Their suppliers can offer lower prices because they don't have to pay for software licenses.

This works in theory, but I really doubt that software piracy are large cost motivators in overseas manufacturing. In fact, I would not be surprised to see "software piracy insurance" or something similar (perhaps big firms doing "software piracy audits" which you can show in court as you doing due diligence).

In any case, I have a feeling this is going to once again hurt small vendors and businesses who don't have the resources to maintain compliance. Hey my company just imported large amounts of Italian marble. Do you think we have the resources to go to Italy and do a software audit on them? Do you think they'd laugh if I asked for proof of a software audit? What if down the line the EU fines the company for using pirated copies of Windows. How do we know if it was used in our order?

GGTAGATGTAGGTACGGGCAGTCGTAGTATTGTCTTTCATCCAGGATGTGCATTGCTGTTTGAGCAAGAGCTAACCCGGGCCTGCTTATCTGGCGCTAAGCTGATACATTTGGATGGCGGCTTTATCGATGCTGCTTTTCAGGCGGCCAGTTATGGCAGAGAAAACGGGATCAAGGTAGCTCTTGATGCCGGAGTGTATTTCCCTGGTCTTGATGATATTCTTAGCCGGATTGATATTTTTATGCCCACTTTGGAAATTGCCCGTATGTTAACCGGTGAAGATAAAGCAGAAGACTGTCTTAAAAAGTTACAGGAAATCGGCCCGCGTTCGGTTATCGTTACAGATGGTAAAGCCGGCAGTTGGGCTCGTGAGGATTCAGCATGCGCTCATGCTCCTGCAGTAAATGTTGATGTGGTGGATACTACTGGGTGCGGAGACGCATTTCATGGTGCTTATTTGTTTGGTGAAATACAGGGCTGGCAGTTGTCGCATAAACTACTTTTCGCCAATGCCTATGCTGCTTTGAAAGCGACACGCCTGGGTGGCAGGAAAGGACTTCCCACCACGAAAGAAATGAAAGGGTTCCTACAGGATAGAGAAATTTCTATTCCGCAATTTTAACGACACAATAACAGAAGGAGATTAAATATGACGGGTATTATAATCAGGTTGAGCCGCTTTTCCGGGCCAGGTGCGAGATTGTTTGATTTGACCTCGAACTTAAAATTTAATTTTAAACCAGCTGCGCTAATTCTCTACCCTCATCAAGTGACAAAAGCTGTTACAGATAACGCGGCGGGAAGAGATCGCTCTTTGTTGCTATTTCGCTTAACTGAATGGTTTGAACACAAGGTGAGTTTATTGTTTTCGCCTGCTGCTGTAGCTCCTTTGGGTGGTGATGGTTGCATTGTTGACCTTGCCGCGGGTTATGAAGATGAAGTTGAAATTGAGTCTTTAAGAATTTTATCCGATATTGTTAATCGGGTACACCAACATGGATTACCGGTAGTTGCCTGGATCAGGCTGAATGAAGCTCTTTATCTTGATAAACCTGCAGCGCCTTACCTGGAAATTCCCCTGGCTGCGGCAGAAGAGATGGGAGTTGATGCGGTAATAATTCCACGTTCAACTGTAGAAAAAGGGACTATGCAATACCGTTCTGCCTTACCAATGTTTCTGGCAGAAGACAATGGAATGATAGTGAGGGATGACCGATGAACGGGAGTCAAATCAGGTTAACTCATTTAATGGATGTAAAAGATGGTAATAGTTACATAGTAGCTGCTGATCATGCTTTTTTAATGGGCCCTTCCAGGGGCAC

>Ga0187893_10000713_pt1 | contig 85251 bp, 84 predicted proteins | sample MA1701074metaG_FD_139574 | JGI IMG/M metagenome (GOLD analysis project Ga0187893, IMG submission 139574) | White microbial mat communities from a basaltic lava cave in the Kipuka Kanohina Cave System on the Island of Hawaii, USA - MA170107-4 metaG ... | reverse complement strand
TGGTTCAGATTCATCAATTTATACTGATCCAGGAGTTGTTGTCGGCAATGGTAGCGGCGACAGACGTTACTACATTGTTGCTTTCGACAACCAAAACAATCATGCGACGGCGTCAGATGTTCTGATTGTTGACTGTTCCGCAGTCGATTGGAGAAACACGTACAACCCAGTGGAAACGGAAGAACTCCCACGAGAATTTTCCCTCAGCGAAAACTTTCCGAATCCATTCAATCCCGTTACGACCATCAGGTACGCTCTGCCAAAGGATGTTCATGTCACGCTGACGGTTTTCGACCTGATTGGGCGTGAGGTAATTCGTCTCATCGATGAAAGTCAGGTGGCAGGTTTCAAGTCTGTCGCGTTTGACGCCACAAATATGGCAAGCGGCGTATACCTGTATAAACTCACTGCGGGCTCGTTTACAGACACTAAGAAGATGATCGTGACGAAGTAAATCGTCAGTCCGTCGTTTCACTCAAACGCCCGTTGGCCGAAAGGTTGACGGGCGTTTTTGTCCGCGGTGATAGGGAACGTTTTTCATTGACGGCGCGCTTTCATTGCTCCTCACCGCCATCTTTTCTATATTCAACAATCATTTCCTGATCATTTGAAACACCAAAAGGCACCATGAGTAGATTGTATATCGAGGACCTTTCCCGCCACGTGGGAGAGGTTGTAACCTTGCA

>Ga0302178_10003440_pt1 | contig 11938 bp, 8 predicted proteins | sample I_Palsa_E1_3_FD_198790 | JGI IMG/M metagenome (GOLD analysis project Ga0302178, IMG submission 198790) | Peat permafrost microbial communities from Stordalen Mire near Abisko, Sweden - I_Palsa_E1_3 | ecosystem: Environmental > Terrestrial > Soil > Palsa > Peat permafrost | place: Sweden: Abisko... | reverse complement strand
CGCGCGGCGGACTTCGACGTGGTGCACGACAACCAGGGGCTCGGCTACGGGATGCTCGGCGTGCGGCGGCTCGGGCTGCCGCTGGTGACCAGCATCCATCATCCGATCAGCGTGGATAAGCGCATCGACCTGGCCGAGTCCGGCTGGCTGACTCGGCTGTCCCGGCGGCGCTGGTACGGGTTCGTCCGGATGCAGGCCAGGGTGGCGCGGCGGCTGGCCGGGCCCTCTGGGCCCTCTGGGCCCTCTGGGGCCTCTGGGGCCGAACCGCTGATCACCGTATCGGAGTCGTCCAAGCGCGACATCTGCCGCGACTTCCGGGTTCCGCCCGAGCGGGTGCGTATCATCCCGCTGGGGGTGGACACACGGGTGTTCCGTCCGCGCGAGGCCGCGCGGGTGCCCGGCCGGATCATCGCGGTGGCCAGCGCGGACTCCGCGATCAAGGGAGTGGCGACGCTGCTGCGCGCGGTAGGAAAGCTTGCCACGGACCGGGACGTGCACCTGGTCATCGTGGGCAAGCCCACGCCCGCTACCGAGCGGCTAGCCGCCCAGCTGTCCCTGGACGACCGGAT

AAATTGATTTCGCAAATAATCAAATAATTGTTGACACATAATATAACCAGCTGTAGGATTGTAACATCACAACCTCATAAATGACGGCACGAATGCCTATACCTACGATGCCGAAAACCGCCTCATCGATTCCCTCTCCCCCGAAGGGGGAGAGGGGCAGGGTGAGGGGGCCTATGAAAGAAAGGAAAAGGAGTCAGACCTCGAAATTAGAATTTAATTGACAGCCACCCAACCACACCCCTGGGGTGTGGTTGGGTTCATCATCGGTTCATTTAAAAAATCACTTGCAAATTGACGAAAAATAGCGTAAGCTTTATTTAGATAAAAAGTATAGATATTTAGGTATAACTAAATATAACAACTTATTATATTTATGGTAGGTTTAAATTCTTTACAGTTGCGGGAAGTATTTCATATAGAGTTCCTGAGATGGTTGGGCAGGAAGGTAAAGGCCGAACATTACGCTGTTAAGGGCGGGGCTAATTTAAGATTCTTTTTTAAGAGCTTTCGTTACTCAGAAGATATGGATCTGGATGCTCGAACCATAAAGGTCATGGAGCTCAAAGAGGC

Sorry that Microsoft's business model relies so much on something that can easily be stolen. Here in the US we have strong incentives to keep companies from violating copyright law. In the 19th c. Britain was in a similar position and many patent holders still saw their rights violated overseas.

MS can't get any love with Asian countries, so might as well try having us pick up the tab at home. It'll mean higher prices for us, but I guarentee you it won't do anything to dent the piracy overseas.
posted by geoff. at 11:13 AM on March 24, 2011 [7 favorites]


"What is 'death throws of a wounded giant,' Alex?"

I'm picturing these death throws as some kind of knitted, grey blankets with, perhaps, a tasteful little grinning skull in each corner. The perfect leather couch accoutrement.
posted by empyrean at 11:15 AM on March 24, 2011 [11 favorites]